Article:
Top/Bottom plates


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Old 01-05-06, 06:32 AM
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Top/Bottom plates

Should I be using a double top plate in my basement framing even if the walls are non loadbearing. Also... is one PT bottom plate enough for nail space for sheetrock?
 
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Old 01-05-06, 08:08 AM
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If you're building the wall on the floor and then raising it up (which is probably the easier way), then you'll need either a double top or double bottom plate. From what I gather, you're not required to double either, but if you built the wall full height on the floor, you wouldn't have room to stand it up.

I asked similar question about my plan to use DryCore subflooring, and was told that if you're putting up the walls before you install the subfloor, you'll probably want the extra nailing space on the bottom.
 
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Old 01-05-06, 10:01 AM
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from my experience....for non loadbearing basement walls you don't have to double up. The main idea for those walls is to connect floor and ceiling and give the sheet rock somewhere to nail. One plate at the bottom is typically sufficient to fasten the sheetrock too. I am not a professional, with my experience this is sufficient for what you are doing. Others may agree/disagree.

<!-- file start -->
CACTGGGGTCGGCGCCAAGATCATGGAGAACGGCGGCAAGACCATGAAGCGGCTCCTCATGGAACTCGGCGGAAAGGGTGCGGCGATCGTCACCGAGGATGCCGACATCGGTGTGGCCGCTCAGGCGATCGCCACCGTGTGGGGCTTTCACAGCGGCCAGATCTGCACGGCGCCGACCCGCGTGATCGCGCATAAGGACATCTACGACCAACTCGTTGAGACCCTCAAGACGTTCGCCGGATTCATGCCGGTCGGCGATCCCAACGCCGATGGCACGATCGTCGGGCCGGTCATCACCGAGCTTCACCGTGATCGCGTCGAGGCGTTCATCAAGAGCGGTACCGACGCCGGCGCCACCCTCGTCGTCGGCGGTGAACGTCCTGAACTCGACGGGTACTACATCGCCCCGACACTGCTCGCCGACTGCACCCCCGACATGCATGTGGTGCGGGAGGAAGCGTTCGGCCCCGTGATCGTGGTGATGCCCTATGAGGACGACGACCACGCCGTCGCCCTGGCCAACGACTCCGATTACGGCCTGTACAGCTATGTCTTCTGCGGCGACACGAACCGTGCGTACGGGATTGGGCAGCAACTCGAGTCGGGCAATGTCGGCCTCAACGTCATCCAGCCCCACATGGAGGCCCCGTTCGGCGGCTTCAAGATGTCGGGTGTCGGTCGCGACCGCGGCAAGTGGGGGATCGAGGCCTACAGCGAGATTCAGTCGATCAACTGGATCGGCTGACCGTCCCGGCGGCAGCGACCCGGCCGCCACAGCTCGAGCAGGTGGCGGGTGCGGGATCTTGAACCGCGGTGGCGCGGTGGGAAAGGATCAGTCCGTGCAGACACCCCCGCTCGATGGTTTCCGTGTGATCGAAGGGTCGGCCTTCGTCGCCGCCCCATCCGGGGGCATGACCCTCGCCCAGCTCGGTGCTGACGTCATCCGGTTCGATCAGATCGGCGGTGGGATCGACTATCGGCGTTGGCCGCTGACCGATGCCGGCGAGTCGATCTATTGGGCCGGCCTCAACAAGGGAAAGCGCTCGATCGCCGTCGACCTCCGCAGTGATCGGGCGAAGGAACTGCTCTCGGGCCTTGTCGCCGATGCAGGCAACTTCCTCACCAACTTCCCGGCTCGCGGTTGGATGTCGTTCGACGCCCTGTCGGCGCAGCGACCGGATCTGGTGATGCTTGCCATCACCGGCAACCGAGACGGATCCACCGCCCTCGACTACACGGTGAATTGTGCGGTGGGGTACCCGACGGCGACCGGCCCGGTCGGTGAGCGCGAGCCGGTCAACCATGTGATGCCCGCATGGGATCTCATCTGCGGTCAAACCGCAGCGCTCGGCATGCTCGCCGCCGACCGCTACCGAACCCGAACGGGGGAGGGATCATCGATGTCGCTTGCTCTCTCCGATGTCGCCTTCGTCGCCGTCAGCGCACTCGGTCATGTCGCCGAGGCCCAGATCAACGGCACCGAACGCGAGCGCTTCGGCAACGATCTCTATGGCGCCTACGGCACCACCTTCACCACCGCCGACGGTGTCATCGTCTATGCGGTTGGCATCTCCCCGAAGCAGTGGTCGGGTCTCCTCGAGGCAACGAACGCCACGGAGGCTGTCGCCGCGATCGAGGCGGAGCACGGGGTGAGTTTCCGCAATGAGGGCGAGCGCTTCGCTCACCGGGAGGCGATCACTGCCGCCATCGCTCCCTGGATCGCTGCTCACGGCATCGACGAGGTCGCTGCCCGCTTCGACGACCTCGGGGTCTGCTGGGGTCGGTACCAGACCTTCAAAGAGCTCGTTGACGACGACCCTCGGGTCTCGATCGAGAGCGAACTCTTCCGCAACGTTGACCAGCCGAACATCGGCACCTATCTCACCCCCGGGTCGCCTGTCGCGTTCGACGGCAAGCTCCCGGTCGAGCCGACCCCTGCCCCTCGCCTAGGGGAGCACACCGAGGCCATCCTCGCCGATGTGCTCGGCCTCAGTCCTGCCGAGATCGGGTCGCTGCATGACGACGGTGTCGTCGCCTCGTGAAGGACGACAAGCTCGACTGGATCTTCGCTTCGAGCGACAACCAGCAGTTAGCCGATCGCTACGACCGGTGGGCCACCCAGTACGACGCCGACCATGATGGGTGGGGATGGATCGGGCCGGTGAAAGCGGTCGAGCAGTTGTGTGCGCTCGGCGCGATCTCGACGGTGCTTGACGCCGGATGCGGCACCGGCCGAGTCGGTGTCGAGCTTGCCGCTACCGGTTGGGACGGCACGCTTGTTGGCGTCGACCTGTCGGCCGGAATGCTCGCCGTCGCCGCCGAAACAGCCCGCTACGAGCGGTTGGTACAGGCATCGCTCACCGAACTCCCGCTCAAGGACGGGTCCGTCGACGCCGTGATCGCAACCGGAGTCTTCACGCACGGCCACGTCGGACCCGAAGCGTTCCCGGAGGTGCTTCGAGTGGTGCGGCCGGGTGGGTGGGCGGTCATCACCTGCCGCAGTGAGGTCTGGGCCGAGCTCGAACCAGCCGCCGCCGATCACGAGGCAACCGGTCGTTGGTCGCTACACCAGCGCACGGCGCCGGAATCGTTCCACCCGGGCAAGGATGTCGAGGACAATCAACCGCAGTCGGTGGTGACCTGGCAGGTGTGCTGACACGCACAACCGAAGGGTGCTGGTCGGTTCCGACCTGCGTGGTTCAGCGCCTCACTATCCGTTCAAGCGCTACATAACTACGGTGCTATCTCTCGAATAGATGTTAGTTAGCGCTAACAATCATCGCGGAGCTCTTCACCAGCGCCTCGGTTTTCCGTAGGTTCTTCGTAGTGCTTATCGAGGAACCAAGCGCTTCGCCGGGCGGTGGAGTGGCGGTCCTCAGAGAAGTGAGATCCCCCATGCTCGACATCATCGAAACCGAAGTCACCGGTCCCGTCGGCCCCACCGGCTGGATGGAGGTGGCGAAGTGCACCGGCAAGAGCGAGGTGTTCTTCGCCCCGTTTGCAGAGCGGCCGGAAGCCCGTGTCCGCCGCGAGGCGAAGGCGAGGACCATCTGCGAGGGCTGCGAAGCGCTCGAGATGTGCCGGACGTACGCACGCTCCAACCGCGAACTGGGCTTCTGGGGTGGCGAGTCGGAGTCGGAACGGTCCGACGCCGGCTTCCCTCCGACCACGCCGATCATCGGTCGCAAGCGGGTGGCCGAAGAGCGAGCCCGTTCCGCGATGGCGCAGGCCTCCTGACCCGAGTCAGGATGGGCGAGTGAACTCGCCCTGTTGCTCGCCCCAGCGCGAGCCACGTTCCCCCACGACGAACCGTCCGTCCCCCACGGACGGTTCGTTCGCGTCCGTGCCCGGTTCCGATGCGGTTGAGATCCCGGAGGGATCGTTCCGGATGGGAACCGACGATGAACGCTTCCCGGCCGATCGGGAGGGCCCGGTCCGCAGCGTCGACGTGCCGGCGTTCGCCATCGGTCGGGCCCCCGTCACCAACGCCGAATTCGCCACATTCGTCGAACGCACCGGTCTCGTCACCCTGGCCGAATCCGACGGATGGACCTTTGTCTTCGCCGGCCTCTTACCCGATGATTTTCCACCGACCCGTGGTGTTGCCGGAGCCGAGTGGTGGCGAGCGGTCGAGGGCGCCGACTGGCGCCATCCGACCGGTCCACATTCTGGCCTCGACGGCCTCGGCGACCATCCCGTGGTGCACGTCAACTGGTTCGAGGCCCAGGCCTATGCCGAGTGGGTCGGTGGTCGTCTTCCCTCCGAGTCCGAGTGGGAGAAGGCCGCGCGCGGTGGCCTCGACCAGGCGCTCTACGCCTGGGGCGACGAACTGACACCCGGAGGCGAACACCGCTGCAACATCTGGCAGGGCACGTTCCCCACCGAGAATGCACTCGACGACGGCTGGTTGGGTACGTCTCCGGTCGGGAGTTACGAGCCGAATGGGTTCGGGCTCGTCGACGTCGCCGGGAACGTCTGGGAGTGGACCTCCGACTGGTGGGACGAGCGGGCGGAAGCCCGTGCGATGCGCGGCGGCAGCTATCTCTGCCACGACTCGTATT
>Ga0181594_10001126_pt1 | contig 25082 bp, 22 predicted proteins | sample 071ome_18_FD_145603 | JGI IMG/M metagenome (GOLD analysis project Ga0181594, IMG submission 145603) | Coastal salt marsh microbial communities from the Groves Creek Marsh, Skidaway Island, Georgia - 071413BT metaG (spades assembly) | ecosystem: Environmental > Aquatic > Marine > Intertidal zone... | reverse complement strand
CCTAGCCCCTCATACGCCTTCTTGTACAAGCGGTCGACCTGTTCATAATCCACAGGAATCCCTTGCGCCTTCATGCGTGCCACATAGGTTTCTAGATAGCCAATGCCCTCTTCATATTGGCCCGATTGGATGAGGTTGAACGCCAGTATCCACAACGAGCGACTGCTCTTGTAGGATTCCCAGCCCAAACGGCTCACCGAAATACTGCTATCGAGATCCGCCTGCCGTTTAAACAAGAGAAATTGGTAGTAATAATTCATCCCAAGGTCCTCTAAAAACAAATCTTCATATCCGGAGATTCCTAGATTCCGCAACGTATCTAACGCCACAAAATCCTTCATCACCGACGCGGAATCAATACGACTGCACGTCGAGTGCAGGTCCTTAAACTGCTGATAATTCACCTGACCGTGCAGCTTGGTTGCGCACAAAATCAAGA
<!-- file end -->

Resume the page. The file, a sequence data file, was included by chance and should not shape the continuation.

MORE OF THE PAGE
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Old 01-05-06, 02:28 PM
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If you choose not to use a double top plate, be sure the single plate you use ends up edge to edge under a floor joist above. If not, you will have to scab the joint in order to keep it from moving. Load is one factor of a double top plate; the other is to offset the joints you have making long runs; but the most important one is if you use studs which measure 92 5/8", you will come up short if your wall is a full 8' tall. However, most basements are lacking in height, so it shouldn't be a problem. The PT lumber on the base plate is adequate to attach sheetrock. Being a trade nail driver, if I can get into a house as it is being framed, I like to install a short 6" high piece of 2x4 to the studs at door openings and corners. The reason for this is attaching trim molding at the base level after the sheetrock is up and the door trim is up. Door trim, quite often takes up the stud space on door framing, so you wind up without anything to solidly attach your base molding in the corners. I don't give up too many tricks, but you can have that one. Good luck with your framing and remodeling.
 
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Old 01-06-06, 06:05 AM
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1. No, not needed
2. Yes
 
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Old 01-06-06, 11:27 AM
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Thank you all for your responses. They are a big help!
 
 

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